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Capone says HOPE SPRINGS is a solid adult drama, anchored by two strong performances!!!

Hey everyone. Capone in Chicago here.

If you think you're walking into a comedy about an older husband and wife going in to tune up their stale, repetitive marriage and being forced to talk about sex and inner feelings, you're only about half right. Fortunately, the part you're wrong about is replaced by something quite a bit more dramatic than the marketing for HOPE SPRINGS would lead you to believe.

Tommy Lee Jones and Meryl Streep (two fine actors when they set their minds to it, I think we can all agree) star as Arnold and Kay, married 30 years and in a routine/rut that is painful to watch. She slides him the same breakfast every morning, he reads the newspaper, she announces what will be for dinner that night, he says what time he'll be home, and the two never make eye contact. They sleep in separate beds, naturally, at first because he needed the space to recover from a procedure, but then just because. The film never tries to pin the blame for them getting to this place on one or the other, although because Kay is the one to suggest the therapy, we tend to side with her—though not always.

Both characters are painted as repressed in every sense, especially sexually, but it's clear that any expression of emotion or intimacy is met with confusion, and often rejected. When Kay announces to Arnold that she wants to enjoy her life with him again by going to a week of therapy in Maine under the guidance of Dr. Feld (Steve Carell, playing things as a total profesional), he rejects the idea without a moment's thought, but after she threatens to go without him, he relents and complains about how much money they're spending almost the entire time. She endures it because he's there.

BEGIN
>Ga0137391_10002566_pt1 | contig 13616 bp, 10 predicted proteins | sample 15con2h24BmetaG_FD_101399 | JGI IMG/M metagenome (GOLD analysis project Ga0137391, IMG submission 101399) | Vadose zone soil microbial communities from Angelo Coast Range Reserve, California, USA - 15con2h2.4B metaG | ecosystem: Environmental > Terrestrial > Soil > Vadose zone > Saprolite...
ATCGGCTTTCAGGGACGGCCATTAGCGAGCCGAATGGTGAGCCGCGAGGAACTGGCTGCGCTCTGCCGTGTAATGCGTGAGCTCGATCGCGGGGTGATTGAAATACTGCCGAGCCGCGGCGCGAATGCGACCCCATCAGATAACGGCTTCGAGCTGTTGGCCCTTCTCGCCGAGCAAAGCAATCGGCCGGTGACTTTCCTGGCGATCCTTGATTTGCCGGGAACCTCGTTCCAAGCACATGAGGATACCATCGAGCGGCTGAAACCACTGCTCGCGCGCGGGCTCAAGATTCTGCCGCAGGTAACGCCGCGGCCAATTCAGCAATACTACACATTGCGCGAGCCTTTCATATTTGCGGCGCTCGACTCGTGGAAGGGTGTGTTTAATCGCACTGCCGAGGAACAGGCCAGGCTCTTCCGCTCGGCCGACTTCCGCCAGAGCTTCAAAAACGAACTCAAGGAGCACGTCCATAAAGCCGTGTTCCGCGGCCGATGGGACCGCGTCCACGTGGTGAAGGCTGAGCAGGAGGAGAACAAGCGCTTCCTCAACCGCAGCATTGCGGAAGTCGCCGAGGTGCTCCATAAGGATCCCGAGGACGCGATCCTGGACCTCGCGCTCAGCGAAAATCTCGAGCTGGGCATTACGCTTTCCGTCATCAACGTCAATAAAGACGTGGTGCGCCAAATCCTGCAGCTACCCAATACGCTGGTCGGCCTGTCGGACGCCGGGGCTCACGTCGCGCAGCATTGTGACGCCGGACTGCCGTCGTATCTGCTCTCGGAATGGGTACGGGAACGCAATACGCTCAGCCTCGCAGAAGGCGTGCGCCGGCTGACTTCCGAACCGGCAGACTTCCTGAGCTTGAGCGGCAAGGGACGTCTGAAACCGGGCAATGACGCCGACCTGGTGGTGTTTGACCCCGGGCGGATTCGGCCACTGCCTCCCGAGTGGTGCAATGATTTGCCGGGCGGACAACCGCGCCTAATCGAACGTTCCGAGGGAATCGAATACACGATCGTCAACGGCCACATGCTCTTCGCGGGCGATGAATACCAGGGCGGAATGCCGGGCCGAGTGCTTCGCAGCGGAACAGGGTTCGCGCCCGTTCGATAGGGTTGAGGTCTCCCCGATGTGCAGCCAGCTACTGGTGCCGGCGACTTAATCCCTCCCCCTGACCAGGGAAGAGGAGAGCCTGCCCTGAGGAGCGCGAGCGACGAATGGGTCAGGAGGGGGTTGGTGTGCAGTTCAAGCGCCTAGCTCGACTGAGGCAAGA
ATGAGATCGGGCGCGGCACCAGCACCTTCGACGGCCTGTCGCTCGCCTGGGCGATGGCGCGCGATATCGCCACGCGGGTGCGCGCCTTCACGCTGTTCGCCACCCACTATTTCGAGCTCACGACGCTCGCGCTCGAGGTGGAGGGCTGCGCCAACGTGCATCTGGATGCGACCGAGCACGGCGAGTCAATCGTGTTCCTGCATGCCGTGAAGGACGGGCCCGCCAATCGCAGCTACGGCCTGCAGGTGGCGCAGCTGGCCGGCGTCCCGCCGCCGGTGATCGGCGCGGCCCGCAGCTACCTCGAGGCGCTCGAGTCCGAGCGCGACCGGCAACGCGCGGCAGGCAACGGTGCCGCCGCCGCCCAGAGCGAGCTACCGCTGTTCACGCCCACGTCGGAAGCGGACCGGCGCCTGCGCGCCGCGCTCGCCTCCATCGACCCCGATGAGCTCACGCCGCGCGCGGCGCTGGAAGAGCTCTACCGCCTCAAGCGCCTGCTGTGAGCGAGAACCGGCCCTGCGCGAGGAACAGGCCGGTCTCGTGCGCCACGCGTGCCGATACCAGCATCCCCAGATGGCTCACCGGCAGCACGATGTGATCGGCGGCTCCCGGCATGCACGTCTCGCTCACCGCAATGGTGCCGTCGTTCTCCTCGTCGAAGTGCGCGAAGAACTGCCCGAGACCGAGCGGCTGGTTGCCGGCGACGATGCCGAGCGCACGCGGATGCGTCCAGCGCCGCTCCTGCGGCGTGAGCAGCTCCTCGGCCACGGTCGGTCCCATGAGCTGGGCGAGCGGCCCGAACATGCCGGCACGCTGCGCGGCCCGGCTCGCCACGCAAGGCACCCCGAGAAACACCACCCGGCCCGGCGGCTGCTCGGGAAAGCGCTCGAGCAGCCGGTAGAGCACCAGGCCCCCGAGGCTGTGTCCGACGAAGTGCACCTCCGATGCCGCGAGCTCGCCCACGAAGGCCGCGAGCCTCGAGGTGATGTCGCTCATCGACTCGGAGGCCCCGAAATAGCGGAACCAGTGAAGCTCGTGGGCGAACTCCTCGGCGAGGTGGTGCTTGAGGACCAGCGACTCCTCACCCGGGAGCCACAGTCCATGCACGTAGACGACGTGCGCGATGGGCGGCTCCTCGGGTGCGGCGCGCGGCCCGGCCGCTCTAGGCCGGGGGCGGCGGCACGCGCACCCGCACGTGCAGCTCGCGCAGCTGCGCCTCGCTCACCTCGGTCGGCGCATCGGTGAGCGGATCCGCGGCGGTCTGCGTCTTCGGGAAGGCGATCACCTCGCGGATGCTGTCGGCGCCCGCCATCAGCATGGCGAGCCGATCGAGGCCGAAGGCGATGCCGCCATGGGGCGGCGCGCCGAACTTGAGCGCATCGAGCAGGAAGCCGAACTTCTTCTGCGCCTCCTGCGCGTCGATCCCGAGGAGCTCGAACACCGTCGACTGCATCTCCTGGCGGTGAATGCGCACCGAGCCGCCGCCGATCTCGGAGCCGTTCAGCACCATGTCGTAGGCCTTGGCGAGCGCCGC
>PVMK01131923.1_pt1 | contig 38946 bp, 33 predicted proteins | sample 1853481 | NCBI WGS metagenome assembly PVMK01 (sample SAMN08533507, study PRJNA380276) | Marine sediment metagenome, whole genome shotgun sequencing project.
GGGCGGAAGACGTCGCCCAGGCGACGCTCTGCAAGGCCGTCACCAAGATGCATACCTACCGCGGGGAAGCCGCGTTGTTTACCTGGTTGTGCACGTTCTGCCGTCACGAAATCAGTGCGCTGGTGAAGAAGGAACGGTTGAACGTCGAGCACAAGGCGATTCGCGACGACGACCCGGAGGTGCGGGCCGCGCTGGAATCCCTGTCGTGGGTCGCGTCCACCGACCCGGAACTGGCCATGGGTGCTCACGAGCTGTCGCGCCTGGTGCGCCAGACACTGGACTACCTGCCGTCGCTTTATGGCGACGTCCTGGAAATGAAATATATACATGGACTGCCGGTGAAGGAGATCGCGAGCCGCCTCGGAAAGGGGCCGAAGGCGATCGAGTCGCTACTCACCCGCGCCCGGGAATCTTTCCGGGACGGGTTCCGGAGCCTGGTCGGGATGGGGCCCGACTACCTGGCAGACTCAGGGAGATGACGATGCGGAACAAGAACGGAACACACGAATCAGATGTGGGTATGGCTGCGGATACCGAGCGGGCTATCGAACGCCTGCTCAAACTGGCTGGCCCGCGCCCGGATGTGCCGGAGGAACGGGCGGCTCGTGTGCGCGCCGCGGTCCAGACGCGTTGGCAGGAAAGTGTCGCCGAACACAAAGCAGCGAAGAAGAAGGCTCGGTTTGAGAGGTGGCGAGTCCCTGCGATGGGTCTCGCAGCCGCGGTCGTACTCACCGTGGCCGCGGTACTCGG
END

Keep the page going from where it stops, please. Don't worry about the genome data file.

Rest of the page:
The movie goes from good to nearly great during the therapy session, and there are several lengthy exchanges between the doctor and his couple, who sit at varying distances from each other on the couch, depending on how well their at-home exercises went the day before. But in these sessions, the couple's deepest, most intimate moments come out, and many of them are not pleasant. Turns out they stopped having sex partly because she lost interest (if she ever had any) and partly because he just hopped on, did his business, hopped off. The humiliation Arnold and Kay are experiencing is written all over their faces as they discuss their fantasies, openness to even just touching each other, and their brief but beautiful honeymoon years.

Director David Frankel (MARLEY & ME and THE DEVIL WEARS PRADA) has a solid sense of when to turn up the emotional awkwardness and when to let things just be nice between the couple. In one promising sequence, Arnold attempts to surprise Kay with a romantic dinner and a stay at a much nicer hotel than the motel they are staying in to save money. And as quickly as things start to get hot and heavy, they collapse into a horrible mess. Sex (talking about or having) is rarely played for laughs in HOPE SPRINGS, but if you do laugh, it might be because of the sheer embarrassment that the patients have in talking about it.

Among writer Vanessa Taylor credits are "Alias" "Everwood," "Game of Thrones," and HBO's "Tell Me You Love Me," which was one of the most brutally honest characterizations of various relationships I've ever seen on television. HOPE SPRINGS isn't quite to that level, but it's also impossible to dismiss its most emotionally heavy moments. Things wrap up a little too quickly and neatly, and even a film this wise can't avoid the occasional unnecessary music montage, but for the most part, Streep and Jones keep Hope alive with some especially fine work. All of that being said, do everything in your power not to see the movie with your parents if they are around the age of these two characters; that would be humiliating for everyone involved.

-- Steve Prokopy
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